While the end of the semester means the onset of final projects, papers and exams, the end of the term also means course selection! Course selection is one of the most exciting seasons of the year because it is an opportunity to choose to explore the unfamiliar, to embark on new challenges and to indulge in curiosity.
Princeton is unique in its ability to offer the resources and quality of a research institution, while maintaining intimate class sizes, strong faculty-student-relationships and the values of expansive intellectual exploration embedded in the liberal arts model. This valued approach means that students are encouraged and required to take courses across disciplines. Each discipline offers a unique mode of thinking, each providing unique analytical tools that shape the way that you approach and seek to answer questions.
At Princeton, there is only one obligatory course: the first year Writing Seminar. Additionally, students are required to fulfill distribution requirements and departmental requirements. Although there are “required courses” beyond the writing seminar, for every other requirement, students are given complete latitude in course selection. While the Bachelor of Arts (AB) and the Bachelor of Science in Engineering (BSE) programs have slightly different requirements, both share the structure and philosophy of the liberal arts model. Through the system of distribution requirements, all students are required to take a certain number of courses that fit into each distributional area, ranging from Epistemology and Cognition to Historical Analysis to Science and Technology. However, since Princeton offers thousands of courses each semester and most courses fit into different distributional areas, the system is flexible and most students are able to fulfill their requirements naturally over the course of their eight semesters at Princeton.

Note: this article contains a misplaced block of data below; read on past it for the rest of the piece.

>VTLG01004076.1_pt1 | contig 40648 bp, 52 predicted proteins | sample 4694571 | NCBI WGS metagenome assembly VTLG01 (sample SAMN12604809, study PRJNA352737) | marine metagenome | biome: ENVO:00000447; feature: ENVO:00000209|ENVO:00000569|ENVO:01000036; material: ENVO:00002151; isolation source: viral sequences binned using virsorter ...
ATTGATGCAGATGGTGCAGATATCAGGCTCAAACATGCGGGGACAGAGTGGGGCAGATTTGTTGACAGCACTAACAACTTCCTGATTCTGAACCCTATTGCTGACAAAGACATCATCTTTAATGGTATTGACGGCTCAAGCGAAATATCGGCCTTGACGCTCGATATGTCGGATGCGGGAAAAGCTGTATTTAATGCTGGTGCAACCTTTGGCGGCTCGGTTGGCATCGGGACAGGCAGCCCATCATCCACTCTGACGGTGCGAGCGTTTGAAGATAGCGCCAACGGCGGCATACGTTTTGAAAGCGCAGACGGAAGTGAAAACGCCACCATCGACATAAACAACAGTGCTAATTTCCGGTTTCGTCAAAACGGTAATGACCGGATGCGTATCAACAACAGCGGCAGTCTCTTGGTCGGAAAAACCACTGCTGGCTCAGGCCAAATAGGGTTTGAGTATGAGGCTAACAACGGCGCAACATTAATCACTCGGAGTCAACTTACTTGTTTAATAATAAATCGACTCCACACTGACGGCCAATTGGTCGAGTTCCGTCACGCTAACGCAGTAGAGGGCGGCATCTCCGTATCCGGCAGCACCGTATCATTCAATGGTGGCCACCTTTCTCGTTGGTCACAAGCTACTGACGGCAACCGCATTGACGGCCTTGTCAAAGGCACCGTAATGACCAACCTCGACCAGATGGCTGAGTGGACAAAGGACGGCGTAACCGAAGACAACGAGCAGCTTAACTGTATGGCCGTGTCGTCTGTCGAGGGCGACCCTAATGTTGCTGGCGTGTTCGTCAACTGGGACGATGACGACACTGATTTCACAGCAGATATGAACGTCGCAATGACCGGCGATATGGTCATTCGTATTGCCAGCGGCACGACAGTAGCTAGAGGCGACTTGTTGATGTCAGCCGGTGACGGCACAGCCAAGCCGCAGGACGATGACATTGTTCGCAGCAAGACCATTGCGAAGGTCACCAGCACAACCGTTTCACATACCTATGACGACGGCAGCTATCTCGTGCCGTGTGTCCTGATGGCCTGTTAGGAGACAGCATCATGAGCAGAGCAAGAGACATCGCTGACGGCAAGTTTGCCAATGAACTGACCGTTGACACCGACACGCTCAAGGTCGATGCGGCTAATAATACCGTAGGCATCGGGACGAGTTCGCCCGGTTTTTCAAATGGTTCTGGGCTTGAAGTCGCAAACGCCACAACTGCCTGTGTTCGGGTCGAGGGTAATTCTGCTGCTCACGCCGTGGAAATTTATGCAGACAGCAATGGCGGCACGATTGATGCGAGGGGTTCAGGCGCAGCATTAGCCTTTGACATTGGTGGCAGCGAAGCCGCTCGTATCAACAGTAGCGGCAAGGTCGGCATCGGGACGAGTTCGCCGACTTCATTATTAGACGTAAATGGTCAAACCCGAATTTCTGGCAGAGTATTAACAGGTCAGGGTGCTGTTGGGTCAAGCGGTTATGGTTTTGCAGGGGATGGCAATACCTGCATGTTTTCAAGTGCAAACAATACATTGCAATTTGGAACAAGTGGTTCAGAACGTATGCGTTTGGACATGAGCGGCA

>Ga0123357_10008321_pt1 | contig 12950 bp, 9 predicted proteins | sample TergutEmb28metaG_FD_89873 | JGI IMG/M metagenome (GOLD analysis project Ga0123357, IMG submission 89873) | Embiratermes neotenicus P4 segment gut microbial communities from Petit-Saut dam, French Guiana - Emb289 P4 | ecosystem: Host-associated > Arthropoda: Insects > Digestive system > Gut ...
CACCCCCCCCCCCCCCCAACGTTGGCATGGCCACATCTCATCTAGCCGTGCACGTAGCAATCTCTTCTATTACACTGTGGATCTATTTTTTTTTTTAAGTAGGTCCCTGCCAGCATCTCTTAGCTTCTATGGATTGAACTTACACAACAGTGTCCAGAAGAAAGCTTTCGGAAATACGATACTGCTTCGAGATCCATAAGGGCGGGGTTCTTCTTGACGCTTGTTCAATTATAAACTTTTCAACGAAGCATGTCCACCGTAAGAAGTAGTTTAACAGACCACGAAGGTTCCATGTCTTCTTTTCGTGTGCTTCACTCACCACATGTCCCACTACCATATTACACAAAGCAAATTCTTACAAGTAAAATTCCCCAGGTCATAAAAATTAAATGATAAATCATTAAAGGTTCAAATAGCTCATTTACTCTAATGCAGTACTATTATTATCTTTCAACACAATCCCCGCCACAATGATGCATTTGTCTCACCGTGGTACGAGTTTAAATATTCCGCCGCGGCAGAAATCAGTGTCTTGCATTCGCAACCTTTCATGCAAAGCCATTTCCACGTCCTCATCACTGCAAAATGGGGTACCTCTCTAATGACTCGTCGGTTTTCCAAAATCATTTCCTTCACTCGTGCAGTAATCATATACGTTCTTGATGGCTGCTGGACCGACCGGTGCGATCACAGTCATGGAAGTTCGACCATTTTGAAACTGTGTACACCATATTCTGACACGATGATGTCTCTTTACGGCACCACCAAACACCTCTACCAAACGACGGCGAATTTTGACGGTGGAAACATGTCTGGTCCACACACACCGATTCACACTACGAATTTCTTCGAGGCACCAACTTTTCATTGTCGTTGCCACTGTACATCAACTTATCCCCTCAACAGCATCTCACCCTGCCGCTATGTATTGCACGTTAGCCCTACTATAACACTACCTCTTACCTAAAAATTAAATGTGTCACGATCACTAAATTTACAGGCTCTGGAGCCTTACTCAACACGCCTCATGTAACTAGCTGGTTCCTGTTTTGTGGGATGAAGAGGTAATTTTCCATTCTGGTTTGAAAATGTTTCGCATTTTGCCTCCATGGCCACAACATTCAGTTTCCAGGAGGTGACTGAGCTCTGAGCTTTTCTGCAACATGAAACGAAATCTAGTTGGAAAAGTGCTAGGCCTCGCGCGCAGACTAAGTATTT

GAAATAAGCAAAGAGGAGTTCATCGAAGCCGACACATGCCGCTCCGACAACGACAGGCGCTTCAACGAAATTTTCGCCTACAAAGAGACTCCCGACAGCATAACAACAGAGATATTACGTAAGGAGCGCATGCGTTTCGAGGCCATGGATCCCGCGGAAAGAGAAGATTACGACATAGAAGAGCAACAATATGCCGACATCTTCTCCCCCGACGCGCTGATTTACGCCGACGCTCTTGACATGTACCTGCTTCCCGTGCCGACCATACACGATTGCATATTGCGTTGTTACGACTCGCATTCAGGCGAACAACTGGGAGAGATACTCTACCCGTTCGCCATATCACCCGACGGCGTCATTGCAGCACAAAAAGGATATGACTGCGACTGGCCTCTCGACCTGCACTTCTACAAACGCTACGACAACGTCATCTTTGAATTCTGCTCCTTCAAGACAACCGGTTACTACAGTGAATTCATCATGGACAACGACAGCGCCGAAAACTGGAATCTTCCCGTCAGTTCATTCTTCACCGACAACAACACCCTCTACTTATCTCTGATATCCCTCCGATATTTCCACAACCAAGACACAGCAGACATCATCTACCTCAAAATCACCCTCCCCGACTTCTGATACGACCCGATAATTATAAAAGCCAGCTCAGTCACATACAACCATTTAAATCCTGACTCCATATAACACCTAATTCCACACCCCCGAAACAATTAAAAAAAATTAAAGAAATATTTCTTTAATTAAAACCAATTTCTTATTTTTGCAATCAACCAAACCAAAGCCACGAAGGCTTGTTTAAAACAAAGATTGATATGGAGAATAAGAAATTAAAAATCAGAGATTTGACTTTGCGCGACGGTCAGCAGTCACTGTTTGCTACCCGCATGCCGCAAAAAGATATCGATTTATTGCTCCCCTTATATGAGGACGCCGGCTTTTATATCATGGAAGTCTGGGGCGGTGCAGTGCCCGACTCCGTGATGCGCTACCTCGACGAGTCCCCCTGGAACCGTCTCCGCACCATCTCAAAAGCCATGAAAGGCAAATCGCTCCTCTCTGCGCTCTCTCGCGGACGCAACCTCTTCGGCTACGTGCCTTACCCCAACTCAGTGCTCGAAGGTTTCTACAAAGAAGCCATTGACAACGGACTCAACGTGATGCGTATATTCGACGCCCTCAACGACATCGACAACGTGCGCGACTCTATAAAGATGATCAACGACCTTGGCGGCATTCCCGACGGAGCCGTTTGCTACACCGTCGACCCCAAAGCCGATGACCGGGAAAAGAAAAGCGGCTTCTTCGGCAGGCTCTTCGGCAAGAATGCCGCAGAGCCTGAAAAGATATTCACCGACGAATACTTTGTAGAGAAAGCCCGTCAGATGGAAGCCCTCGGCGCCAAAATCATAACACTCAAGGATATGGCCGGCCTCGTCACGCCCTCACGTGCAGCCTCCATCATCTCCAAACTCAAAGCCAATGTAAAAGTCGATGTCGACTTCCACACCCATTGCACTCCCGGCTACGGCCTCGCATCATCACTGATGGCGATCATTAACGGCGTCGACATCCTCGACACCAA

Each semester, course selection is an opportunity to take Princeton up on the offer to explore questions that I want to understand, to seek out challenges in disciplines that intimidate me and to question the approaches as well as the questions that I have been taught before.
As a Politics major, this past semester, I looked to diversify my knowledge and answer new questions about the intersections between politics and art, history and culture. As I look forward to next semester, I am interested in delving into questions and challenges that I saw come up again and again in my courses this semester.